by Rob Gonsalves
'30 Days of Night' is something of a John Carpenter portmanteau — it combines elements of his 'Assault on Precinct 13,' 'The Thing,' and 'Vampires' — but it’s a better Carpenter movie than he himself has managed in recent years. It’s not a classic, but it’s good blood-spattered fun.The premise, taken from Steve Niles’ and Ben Templesmith’s murkily rendered comic book, is ingenious: A group of vampires single out an Alaskan town wherein the sun goes down for a month and stays down. No sun, no worries about deadly sunlight. What the vamps plan to do after they’ve bled the town dry is, I suppose, the sort of logical question that kills a really nifty-sounding idea.
"In case you forgot, Mr. Carpenter, this is how it's done."
This is another endurance-test role for Josh Hartnett, who once rode out 40 Days and 40 Nights of celibacy and now, as the town’s sheriff Eben, must keep himself and a few survivors alive for a month of darkness. You got a timetable movie, Hartnett’s your guy. He doesn’t have much chops as a dramatic actor — like Jennifer Garner, he seems more comfortable in light romantic comedy — but he projects some decency and smarts, and that’s roughly all he needs. He’s joined by fellow lightweight Melissa George as Eben’s estranged wife and fellow law enforcer Stella, which gives Hartnett a chance to quote from Brando (“Stellaaaaa!”) if not act like him.
Yeah, but 30 Days of Night would survive even with Paris Hilton playing both parts. The vampires are terrific — animalistic, speaking to each other in their strange, guttural language. (Their subtitled dialogue is just off-kilter enough to make them seem like aliens.) They warm up by sneaking around town before the prolonged sundown, torching all the cell phones, and so on. Many of the townspeople take off for the month, leaving only a few stragglers. Once the airplane departs for Anchorage, that’s it — the place is cut off by 80 miles of ice. Snowy isolation, of course, provided some of the nihilistic chills of Carpenter’s The Thing (not to mention The Shining) — no one will rescue you out here. “No God,” the vampire leader (an eerie Danny Huston, with a razory underbite) clarifies. Nature is red in tooth and claw.
Much of the movie is a matter of moving the human protagonists here and there as they try to keep quiet. It doesn’t take long for 30 Days of Night to enter its ruthless Assault on Precinct 13 mode, in which there’s no time for anything but survival. If done tightly and well, though, such a movie is logistically entertaining — certainly more so than director David Slade’s previous feature, the sordid Hard Candy, also about the terrors of isolation. With a superior script to work with (by Niles, Stuart Beattie, and Hard Candy writer Brian Nelson), Slade works the bleak wasteland for all the spooky atmosphere and harsh beauty it’s worth, and he does some scary things with barely-glimpsed vampires hopping from roof to roof or emerging from shadow, always out of focus in the deep background. There’s even, I think, a nod to Night of the Living Dead with a little vampire girl feasting on a fresh corpse.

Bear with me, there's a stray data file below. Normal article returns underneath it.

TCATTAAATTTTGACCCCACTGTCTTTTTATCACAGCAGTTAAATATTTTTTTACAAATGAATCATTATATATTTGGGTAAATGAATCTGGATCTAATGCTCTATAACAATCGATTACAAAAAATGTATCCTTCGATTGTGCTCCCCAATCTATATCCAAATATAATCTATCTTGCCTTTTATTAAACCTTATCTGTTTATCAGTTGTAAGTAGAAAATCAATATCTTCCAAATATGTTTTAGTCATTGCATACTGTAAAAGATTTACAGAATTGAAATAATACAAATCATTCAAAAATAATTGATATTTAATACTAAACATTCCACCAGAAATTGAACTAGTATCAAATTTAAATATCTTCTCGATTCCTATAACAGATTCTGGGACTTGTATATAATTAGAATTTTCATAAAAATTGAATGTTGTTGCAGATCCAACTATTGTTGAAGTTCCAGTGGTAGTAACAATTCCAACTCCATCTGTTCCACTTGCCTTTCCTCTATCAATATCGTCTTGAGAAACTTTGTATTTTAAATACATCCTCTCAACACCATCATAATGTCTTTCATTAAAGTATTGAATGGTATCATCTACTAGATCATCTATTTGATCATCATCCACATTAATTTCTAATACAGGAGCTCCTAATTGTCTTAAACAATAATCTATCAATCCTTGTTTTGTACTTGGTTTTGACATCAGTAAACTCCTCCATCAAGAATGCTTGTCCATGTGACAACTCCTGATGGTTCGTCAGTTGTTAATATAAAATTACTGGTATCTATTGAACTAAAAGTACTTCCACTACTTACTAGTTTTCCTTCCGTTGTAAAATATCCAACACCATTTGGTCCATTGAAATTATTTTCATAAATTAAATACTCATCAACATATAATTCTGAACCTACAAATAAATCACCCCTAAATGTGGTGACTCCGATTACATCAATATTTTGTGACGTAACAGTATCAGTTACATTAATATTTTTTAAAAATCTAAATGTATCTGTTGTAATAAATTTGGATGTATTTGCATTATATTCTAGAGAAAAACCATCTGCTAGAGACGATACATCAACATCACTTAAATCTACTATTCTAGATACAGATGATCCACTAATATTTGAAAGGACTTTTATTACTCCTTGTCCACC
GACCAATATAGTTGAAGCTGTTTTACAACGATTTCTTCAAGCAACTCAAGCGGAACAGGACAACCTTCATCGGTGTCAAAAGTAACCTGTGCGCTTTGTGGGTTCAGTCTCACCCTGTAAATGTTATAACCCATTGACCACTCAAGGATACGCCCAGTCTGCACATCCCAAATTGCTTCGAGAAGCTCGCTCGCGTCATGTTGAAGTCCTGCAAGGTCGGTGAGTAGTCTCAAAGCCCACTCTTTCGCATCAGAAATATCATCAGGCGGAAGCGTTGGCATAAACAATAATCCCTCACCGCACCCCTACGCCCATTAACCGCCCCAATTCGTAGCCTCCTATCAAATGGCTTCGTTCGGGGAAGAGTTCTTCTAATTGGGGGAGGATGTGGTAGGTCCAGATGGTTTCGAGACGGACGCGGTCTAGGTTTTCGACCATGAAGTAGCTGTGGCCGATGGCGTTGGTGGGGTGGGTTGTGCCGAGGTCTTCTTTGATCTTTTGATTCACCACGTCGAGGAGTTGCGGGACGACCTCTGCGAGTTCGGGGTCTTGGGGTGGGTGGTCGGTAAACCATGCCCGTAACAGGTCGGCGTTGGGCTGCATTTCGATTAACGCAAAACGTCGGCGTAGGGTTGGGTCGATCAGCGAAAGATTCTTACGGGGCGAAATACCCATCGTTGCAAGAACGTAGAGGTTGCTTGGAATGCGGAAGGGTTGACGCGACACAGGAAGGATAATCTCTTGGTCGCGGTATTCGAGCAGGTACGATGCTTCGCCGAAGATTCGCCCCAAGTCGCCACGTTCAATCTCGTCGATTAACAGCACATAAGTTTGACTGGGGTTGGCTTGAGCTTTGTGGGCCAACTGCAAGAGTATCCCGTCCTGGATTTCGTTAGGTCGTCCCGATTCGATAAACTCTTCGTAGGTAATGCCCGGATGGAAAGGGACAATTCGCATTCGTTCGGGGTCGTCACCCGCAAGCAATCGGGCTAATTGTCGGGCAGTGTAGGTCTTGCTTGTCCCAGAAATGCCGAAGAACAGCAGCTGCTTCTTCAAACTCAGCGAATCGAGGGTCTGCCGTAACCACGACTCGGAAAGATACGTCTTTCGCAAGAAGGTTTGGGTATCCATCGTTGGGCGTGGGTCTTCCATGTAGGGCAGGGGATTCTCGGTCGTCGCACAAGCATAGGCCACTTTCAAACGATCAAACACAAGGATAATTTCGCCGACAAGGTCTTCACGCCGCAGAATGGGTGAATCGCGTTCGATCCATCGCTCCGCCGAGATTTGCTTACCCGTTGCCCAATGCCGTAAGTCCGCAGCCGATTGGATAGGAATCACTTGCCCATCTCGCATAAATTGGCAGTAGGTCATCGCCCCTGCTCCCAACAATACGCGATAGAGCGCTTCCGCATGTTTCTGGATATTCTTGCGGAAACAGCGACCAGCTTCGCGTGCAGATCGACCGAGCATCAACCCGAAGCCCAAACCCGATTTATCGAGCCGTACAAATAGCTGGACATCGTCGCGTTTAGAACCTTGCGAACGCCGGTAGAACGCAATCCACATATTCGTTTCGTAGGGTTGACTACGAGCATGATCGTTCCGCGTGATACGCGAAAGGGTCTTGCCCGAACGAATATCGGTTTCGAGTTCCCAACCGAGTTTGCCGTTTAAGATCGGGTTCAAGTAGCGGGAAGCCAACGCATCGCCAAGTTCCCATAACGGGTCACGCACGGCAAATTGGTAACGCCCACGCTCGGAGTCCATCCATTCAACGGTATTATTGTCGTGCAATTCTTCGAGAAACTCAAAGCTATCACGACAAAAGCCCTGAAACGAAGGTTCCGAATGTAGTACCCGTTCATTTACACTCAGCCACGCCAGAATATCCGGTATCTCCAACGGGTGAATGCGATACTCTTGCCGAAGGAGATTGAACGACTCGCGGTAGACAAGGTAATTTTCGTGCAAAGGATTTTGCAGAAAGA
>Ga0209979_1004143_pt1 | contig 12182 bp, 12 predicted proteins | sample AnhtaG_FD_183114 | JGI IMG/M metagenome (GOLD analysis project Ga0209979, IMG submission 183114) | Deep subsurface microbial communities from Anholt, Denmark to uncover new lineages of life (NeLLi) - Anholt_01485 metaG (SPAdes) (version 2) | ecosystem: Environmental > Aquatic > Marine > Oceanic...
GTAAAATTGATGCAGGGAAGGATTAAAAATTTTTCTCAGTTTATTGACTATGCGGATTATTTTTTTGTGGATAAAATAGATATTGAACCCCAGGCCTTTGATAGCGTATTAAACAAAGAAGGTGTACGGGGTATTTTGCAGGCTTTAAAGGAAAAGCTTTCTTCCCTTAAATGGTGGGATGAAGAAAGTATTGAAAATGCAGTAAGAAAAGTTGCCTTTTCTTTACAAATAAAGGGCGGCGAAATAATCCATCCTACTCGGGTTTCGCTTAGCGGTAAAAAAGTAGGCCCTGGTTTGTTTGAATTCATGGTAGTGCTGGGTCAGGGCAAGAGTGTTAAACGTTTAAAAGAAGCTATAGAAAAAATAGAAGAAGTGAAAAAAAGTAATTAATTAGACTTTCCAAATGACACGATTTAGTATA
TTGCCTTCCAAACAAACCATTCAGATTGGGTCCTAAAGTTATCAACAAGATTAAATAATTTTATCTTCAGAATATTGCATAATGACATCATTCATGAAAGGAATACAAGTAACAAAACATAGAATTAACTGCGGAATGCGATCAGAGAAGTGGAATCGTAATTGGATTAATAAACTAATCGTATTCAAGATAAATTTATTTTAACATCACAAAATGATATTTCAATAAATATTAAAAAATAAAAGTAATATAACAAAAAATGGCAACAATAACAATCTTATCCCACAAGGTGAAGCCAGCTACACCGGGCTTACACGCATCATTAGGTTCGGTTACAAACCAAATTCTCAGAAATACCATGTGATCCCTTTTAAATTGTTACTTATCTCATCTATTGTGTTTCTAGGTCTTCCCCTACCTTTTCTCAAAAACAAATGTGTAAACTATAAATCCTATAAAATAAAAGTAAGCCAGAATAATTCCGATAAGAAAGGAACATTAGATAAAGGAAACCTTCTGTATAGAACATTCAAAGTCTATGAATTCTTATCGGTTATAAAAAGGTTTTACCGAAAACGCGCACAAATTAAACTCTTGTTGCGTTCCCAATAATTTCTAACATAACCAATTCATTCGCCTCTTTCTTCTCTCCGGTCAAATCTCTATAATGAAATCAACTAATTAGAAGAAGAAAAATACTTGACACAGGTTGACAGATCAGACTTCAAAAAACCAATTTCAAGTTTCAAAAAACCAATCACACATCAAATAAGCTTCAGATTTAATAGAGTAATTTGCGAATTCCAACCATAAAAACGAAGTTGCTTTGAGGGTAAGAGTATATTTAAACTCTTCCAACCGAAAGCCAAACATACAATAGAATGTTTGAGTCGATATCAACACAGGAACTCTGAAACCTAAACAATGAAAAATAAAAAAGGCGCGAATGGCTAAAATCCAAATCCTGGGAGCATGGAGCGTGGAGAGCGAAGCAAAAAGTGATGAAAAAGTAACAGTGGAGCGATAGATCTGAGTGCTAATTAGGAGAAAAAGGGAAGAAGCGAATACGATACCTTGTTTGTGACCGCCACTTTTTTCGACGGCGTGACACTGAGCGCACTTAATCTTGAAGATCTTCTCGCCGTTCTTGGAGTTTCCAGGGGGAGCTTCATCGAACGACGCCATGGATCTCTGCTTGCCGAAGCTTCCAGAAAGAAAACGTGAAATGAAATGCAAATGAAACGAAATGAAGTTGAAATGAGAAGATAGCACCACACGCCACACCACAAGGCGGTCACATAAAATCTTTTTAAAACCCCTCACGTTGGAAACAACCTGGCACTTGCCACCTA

30 Days of Night compresses the comic book quite a bit, discarding some subplots and characters, but retains workable elements like a vampire wannabe (Ben Foster) who shambles into town in the movie’s stunning first scene. “That cold ain’t the weather,” says this stranger, “it’s death approachin’.” Dialogue like that makes me happy, and horror movies need more of it. David Slade knows how to make an audience squirm and gasp — a viewing of the lengthy sequence in Hard Candy when Ellen Page looms over the tied-down, pantsless Patrick Wilson with a scalpel confirms that — but in 30 Days of Night he uses that knowledge to announce himself as a bona fide horror director, not just a gimmicky indie director.Good. My beloved genre needs more filmmakers who know what they’re doing.
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originally posted: 10/20/07 17:19:11